In an Adobe 2012 State of Create Study, it was determined that unlocking creative potential is seen as key to economic and societal growth, but only one in four adults is living up to their creative potential. That leads us to conclude that there is a big gap between those who feel they have time to be creative and those that who are currently being creative. “It is when there are problems in life that are blocking me from doing certain things, and I have to find a creative way to overcome these obstacles,” says a participant in the Adobe study about why coloring books are appealing.

Creativity has been linked to how we handle ourselves in stressful or “stuck” situations. With practice in building our creativity, we are helping to expand our ability to think on our feet, have an open mind, and build upon real life experiences for a solution. If we are living in a society where everyone is giving us the answer, then we become dead. We lose the choice to make our own choices.

The Science Behind It

Our brain’s prefrontal cortex is responsible for coordinating thousands of decisions that we make each day. These decisions can be as superficial as the type of clothes we wear to complex life altering decisions. It believed that giving our prefrontal cortex a break from decision fatigue by taking time to make simple, inconsequential decisions — like picking a color — can offer a fresh dose of self-control after a long day of important decision-making.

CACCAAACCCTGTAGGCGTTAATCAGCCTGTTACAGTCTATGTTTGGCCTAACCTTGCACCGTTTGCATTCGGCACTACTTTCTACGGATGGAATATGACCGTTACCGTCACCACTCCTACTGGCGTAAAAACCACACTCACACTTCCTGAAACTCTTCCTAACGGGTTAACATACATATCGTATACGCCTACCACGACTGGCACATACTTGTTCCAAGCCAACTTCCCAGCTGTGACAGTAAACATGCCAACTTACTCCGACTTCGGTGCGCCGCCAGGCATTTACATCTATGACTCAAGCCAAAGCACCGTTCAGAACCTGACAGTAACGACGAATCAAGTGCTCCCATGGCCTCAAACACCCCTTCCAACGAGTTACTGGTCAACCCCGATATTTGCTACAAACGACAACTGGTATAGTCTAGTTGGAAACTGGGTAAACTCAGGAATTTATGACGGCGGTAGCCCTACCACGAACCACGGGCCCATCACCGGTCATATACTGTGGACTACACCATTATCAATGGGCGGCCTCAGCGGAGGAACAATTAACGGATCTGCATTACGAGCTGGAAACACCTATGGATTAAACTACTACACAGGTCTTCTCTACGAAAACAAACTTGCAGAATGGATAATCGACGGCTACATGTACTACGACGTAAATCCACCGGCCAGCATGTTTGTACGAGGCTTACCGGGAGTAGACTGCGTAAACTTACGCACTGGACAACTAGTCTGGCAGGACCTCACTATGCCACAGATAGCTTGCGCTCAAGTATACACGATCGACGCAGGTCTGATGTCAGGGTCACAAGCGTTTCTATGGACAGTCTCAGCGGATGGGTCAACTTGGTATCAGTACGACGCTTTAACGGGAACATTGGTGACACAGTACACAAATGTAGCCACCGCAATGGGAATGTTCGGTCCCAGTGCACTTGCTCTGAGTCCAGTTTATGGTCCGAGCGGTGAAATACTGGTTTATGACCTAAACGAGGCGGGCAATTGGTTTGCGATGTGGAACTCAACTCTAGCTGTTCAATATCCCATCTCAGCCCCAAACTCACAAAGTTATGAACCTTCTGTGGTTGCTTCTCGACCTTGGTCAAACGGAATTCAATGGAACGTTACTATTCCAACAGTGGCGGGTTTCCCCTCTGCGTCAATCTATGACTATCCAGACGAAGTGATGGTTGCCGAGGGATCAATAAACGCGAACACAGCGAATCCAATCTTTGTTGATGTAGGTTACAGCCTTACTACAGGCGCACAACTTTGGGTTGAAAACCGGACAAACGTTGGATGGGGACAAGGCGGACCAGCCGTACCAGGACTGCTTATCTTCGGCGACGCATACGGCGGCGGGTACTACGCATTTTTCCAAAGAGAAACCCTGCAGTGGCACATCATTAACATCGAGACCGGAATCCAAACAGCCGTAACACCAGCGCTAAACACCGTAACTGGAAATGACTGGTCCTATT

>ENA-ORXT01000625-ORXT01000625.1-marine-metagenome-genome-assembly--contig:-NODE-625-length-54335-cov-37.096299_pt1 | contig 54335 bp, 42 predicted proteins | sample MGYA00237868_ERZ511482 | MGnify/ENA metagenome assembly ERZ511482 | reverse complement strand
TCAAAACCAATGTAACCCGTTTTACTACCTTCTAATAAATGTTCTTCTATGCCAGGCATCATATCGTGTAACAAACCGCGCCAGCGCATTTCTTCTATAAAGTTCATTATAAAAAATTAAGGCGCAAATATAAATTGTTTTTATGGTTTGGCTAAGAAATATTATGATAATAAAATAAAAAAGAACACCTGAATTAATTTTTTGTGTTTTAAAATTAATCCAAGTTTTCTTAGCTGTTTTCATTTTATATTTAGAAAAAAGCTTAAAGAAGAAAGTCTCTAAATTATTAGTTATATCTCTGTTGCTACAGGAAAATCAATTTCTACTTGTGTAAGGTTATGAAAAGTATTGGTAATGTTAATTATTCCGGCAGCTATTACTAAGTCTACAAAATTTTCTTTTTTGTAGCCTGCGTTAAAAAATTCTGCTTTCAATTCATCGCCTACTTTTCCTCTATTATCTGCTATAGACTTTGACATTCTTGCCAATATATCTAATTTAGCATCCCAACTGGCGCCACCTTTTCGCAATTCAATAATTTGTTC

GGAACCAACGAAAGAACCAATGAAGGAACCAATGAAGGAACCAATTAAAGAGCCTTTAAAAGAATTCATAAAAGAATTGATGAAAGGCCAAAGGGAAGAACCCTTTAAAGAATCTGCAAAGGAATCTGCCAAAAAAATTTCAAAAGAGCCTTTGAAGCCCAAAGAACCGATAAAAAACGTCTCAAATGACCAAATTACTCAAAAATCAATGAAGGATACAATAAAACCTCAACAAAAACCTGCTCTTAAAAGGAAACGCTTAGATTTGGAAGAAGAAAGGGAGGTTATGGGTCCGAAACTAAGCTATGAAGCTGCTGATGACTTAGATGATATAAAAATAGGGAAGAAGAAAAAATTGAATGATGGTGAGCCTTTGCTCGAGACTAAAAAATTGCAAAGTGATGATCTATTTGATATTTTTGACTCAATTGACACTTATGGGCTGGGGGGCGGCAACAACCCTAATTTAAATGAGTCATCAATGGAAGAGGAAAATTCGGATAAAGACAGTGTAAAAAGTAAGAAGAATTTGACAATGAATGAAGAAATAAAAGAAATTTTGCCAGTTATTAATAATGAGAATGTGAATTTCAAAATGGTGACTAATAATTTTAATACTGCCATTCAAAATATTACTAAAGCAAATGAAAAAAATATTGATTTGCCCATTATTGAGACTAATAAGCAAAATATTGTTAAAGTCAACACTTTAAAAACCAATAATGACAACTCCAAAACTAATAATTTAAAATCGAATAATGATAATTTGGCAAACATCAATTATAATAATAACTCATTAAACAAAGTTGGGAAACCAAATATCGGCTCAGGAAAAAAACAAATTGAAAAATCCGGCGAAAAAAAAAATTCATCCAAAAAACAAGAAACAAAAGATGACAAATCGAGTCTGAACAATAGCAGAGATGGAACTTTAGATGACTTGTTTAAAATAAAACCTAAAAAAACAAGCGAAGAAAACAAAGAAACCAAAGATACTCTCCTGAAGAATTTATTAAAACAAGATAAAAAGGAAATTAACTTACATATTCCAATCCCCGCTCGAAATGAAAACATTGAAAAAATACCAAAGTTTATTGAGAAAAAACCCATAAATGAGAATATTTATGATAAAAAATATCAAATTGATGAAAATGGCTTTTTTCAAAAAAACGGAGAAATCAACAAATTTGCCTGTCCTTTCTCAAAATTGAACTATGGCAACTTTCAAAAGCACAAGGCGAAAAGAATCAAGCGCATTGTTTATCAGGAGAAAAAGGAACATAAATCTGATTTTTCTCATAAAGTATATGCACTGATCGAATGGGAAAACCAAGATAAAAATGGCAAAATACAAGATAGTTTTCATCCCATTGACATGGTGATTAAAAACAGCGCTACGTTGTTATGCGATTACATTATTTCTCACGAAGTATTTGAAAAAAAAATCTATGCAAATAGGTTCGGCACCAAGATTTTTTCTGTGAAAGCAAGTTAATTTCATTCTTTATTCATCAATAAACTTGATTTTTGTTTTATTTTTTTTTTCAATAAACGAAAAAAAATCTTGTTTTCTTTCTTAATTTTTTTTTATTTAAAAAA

Leave the Masterpiece in the Box

Sure, there are plenty of beautiful artistic designs that are appearing on social media from your friends, but there’s not a color code for any drawing. It’s liberating to build your own design and imagination on a blank drawing. Don’t get discouraged if it doesn’t live up to others you’ve seen; the practice of simply choosing colors and filling in the blanks is good enough to get the job done.

If you do want some suggestions and guidance, a color wheel is a good place to start. Some elaborate drawings can take hours, days, or even weeks to complete. If you’re more advanced and want to build on color blending combinations or smudge techniques, a color wheel is a good place to start.

A color wheel allows you to see which colors blend into the next. Starting on one side of the color wheel, simply choose the starting color and move in either direction from your primary color to the next. Start simply, and if coloring is for you, you can always develop your artistic style. As momma always said, “Keep it simple.”

Good for the Kids, Too

Sometimes the kids need a break, too. To make coloring a family affair, simple allocate a few minutes after dinner or for a homework break when everyone in the house grabs a crayon or coloring pencil and a coloring book. Set a timer and stick to it. Everyone can enjoy a quick retreat for a color break and then back into your tasks you go!

Most Importantly…

Have fun! This exercise for stress relief isn’t about perfection. If you can’t make time each day, that’s fine. It’s like grabbing your favorite book. Take a few minutes, de-stress, and then go on to things you need to do. Enjoy yourself and make coloring a fun and relaxing experience!

Home-heart

Are You Weary? Come Home – Devotional

By Donna Tobin Smith